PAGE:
Keywords are still available for AdWords users through the Keyword Planner as well as for Webmasters through the Google Webmaster Tools, but the quality of the keywords returned are not comparable with those returned by Google Analytics. SEO practitioners will surely perfect workarounds to tide over the situation. But what's not discussed much is that the move could end up benefiting internet analytics companies like Hitwise, Comscore, Compete, Quantcast, etc.
The competitive analysis packages by these companies already cost an arm and a length. Now it looks like Google has indirectly made it more lucrative for them to charge for keywords too.
ISPs STILL PACK A PUNCH
Many people think that only search engines have access to the keywords used by searchers on the Web. But consumer connectivity to the Web is provided by the internet service providers (ISPs), and although they're now well past their heydays, the ISPs still pack a punch when it comes to accessing user search data.
Hitwise Global research head Bill Tancer has revealed how the process works through his book Click. He says the company collects search data on 10 million-plus users in the US alone. The company collects it from both ISPs as well as opt-in panels. The break-up is 7.5 million-plus from multiple ISPs across the country, and the remaining from opt-in panels. Opt-in panels are groups of internet users who have agreed to be monitored, and whose demographic details are made available to analytics companies, all for a price.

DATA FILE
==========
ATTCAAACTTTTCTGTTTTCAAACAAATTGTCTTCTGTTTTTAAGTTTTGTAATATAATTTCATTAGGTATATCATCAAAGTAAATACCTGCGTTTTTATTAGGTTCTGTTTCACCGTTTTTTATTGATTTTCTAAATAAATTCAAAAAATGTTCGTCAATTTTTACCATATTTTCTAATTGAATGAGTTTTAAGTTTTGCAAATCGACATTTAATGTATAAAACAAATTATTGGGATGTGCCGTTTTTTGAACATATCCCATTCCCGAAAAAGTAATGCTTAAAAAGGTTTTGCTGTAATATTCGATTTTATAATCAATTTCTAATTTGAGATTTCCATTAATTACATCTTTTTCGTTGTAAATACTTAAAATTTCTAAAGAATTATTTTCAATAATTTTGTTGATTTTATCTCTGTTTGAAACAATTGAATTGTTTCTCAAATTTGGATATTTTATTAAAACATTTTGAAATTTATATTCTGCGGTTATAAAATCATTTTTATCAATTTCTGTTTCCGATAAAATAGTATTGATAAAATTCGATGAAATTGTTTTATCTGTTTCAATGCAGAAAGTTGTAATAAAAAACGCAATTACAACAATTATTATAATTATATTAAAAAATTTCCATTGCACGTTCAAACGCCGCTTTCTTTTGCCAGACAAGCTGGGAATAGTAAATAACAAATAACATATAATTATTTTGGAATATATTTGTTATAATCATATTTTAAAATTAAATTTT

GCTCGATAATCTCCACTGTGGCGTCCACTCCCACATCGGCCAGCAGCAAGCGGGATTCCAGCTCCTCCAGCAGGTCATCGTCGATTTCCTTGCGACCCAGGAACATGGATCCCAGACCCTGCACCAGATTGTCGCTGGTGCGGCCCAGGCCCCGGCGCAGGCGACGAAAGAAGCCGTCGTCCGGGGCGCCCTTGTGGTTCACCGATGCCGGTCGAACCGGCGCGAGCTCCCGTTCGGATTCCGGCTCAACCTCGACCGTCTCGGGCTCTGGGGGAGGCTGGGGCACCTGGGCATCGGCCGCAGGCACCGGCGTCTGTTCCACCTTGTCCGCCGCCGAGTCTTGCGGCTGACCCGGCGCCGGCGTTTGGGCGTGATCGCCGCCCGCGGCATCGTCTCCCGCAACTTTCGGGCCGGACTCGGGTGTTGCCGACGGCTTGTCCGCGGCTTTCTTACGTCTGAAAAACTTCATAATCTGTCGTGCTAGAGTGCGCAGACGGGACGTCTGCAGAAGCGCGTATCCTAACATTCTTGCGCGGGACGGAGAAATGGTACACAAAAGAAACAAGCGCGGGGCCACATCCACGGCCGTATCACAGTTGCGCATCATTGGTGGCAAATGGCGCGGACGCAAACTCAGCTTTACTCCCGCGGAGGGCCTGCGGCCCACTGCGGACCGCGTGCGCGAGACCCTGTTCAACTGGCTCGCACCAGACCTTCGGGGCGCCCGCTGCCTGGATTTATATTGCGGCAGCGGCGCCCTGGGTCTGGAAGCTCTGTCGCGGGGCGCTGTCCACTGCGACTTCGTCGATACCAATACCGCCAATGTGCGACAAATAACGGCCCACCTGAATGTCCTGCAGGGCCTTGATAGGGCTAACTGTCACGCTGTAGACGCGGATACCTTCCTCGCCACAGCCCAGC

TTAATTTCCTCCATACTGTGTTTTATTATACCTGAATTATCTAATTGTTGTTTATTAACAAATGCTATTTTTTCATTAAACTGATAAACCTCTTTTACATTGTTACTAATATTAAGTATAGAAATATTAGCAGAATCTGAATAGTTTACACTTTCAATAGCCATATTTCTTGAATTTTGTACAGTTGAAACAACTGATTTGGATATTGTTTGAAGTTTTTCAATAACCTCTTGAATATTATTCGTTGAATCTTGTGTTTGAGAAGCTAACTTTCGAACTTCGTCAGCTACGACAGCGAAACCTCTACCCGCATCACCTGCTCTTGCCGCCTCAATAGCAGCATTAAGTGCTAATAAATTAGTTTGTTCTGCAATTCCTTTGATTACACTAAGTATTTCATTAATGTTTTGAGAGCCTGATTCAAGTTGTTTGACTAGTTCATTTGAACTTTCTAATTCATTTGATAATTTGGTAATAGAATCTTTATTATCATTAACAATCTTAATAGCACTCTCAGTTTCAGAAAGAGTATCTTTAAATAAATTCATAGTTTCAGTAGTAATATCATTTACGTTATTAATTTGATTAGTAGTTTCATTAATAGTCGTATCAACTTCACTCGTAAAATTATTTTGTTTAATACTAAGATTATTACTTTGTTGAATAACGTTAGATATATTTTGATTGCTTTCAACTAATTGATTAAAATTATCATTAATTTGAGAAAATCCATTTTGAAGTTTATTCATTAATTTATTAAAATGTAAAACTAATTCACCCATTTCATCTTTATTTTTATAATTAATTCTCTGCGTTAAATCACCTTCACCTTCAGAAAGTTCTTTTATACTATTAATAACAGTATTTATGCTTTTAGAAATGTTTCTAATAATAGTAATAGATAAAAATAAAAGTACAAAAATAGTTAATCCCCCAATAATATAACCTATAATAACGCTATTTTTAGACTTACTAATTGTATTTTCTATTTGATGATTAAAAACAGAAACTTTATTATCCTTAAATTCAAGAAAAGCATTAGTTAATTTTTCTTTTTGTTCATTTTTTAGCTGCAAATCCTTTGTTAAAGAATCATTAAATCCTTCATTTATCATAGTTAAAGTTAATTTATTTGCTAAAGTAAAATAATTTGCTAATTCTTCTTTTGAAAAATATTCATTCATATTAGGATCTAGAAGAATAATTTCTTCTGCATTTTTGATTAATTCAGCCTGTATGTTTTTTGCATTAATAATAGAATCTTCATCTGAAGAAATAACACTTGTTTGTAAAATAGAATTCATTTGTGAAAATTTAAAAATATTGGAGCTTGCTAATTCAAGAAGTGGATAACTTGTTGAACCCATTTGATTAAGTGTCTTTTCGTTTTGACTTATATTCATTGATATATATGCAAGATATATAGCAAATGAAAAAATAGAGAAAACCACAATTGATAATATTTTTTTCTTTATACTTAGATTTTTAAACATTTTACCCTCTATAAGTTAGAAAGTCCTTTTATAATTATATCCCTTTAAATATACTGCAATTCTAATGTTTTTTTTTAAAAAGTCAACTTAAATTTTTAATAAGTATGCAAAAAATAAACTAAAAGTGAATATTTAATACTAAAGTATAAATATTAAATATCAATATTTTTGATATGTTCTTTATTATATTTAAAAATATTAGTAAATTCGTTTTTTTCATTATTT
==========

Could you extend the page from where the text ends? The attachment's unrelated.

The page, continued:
ISP and opt-in data about usage are updated every day. Search-term data is updated on a weekly basis. Tancer claims data privacy is protected by anonymizing and aggregating data, and by scrubbing search data terms off personally identifiable information. After Edward Snowden’s revelations, all such assurances have to be viewed skeptically.
So with internet analytics companies having access to search data in such a comprehensive manner, surely they have the wherewithal to step in and provide commercial solutions to any dearth of keyword data on account of Google's shift in policy?
Let's wait and see as to who will be the ultimate beneficiaries of Google's move. Will it be rival search engines like Bing? Or will it be these internet analytics companies?